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There is such a thing, as being blameless and harmless, and without rebuke, in the midst of the vicious and profane. There is such a thing, as discharging the duties of relation and friendship to bad men, without an imitation of their wicked manners. You are not to seek connexions with the ungodly; you are not to choose them for your stated companions. There is always danger in associ , ating with the vicious: And you are not unnecessasily to throw yourselves into the jaws of danger. It was David's wisdom, that, when he resolved to keep God's commandments, he said to evildoers, Depart from me. But if providence so orders your situation in life, that you are unavoidably. con. yersant with the wicked, you must guard against the infection of their corrupt advice and example. If you must have fellowship with them in your civil concerns, yet have no fellowship with their unfruitful works, but rather reprove them. The man who voluntarily runs into the company of the profane, will easily be seduced by them; for he goes with a heart disposed to conform to their manners; and, by inviting temptations, he forfeits the divine protection. But if providence calls you in. to the place of temptation, and you take heed to your ways, while the wicked, are before you, the grace of God will be ready to your assistance.
Let this resolution be fixed in your minds, that you will walk in the path of virtue; and when you ineet with temptations to depart from it, listen not to them; repel them in their first approach ; renew your good resolution ; think of the danger of violating it ; and apply to God for his preserving grace. Thus you may keep yourselves unspotted from the world, and the wicked one will not touch you.
4. The young are here cautioned, that they a. buse not the grace of God.
You see, that persons in the same family, and under the same advantages, pursue different cour. ses, and come to different ends. If external means alone were sufficient to religion, why was Herod so different from Manaen? The grace of God was undoubtedly to be acknowledged in the preservation of the latter from the guilty course of the former. But what if Manaen had continually opposed every serious sentiment, conviction and resolution excited in his mind? What if he had studied to extinguish a sense of virtue, by encouraging the principles of infidelity? What if he had constantly sought to banish all rational thoughts and religious purposes, by dissipation and sensuality ? Is it prob. able that we should have found him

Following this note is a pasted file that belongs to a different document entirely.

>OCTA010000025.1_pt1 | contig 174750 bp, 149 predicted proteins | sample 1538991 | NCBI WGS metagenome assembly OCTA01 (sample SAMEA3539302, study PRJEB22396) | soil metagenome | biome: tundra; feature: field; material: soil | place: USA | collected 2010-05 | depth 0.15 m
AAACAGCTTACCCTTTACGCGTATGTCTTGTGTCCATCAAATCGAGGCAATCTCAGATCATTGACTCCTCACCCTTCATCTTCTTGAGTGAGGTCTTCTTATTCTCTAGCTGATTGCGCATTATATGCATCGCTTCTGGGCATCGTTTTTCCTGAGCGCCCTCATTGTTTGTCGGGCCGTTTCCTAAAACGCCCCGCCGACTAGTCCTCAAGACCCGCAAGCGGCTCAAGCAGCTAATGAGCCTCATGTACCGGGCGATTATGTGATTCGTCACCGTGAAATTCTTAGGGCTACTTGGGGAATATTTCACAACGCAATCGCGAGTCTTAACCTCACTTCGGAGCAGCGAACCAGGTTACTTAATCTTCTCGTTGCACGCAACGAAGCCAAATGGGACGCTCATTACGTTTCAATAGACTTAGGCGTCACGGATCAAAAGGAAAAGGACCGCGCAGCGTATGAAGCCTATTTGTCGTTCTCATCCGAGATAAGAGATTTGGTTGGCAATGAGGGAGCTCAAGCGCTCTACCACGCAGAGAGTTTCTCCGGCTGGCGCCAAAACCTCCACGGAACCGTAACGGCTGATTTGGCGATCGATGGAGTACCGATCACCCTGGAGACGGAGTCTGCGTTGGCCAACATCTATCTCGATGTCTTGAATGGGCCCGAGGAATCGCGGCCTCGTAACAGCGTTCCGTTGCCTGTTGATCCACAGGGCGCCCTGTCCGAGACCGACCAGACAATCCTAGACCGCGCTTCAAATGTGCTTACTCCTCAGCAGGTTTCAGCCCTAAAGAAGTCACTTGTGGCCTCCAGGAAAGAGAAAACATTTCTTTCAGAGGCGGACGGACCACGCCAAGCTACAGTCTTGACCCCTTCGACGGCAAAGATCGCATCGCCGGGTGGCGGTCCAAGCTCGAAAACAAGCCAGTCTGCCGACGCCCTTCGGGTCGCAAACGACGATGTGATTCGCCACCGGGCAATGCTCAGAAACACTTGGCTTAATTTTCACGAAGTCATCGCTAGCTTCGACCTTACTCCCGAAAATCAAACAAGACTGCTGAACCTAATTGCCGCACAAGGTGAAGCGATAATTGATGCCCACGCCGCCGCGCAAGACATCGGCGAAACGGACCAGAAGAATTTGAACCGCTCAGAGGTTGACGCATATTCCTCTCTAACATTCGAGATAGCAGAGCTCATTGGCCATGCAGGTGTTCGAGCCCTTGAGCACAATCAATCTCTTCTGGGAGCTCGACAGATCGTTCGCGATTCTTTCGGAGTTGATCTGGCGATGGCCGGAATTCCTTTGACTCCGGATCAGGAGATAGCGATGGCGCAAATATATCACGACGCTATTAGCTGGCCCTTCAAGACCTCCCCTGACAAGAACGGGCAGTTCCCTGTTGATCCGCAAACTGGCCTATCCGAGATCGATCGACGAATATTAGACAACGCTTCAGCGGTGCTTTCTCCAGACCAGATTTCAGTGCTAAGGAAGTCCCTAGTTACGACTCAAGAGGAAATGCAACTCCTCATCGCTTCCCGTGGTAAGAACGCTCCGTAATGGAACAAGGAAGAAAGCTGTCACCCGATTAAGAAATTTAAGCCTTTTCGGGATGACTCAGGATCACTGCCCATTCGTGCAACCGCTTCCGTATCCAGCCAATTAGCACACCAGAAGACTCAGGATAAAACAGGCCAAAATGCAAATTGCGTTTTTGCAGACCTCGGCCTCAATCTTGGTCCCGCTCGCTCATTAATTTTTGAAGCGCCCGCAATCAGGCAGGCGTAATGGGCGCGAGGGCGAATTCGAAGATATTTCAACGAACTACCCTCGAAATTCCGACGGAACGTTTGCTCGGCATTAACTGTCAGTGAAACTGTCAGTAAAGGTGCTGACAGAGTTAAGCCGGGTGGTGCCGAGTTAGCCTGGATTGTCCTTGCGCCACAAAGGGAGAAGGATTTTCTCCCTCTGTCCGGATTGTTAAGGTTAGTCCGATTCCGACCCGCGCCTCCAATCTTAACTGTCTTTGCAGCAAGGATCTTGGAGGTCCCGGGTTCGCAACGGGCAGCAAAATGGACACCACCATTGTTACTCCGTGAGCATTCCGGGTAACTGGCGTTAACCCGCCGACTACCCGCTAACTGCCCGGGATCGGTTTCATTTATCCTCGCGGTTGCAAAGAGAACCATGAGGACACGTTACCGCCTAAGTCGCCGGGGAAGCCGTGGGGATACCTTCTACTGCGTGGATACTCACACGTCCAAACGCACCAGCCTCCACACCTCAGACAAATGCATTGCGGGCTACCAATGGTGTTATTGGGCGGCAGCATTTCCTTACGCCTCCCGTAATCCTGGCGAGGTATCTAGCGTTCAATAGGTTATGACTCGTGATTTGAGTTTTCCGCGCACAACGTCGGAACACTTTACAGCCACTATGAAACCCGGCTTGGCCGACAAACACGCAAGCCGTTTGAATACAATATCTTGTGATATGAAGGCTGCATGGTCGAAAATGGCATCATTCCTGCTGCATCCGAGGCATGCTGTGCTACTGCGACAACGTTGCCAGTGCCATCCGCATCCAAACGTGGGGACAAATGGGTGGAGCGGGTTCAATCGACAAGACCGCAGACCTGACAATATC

among fessors and the teachers of religion? Some, indeed, are recovered, late in life, from gross wickedness. But more usually, they who give themselves up to impiety and irreligion in youth, become so harden. ed in their sins, and so dead to a sense of their din ger, that nothing awakens them to repentance.
If you depend on the grace of God, it is of im. portance that you early attend to its kind motions on your hearts ; that you encourage the convic. tions which it awakens on your consciences; and that you pursue the virtuous resolutions which it excites. Never dare to act contrary to the real sense and feeling of your minds--never dare to en tertain any corrupt and licentious principles-never dare to make light of things serious, and to treat with contempt the sacred institutions of religion. Carefully avoid whatever tends to stupify the conscience, and to deaden the sensibility of the heart. For if you thus oppose and abuse that grace of God, on which you depend, you have reason to fear, that you will soon be hardened through the deceitful. niess of sin, and will finally perish in your guilt and impenitence.
5. Let the young be rational and discreet in forming their worldly prospects.
Herod's royal birth gave scope to his ambition ; and the expectation of worldly greatness contributed to draw him off from religion, and to plunge him into those vices which terminated in his ruin. If the honours and the riches of the world are so dangerous, let none raise high prospects to them. selves. Set out in life with an aim to do goodto serve God in works of piety, and to serve your generation in the practice of justice and charity. Think of no worldly honour and wealth, but what shall rise on the foundation of virtue and righteous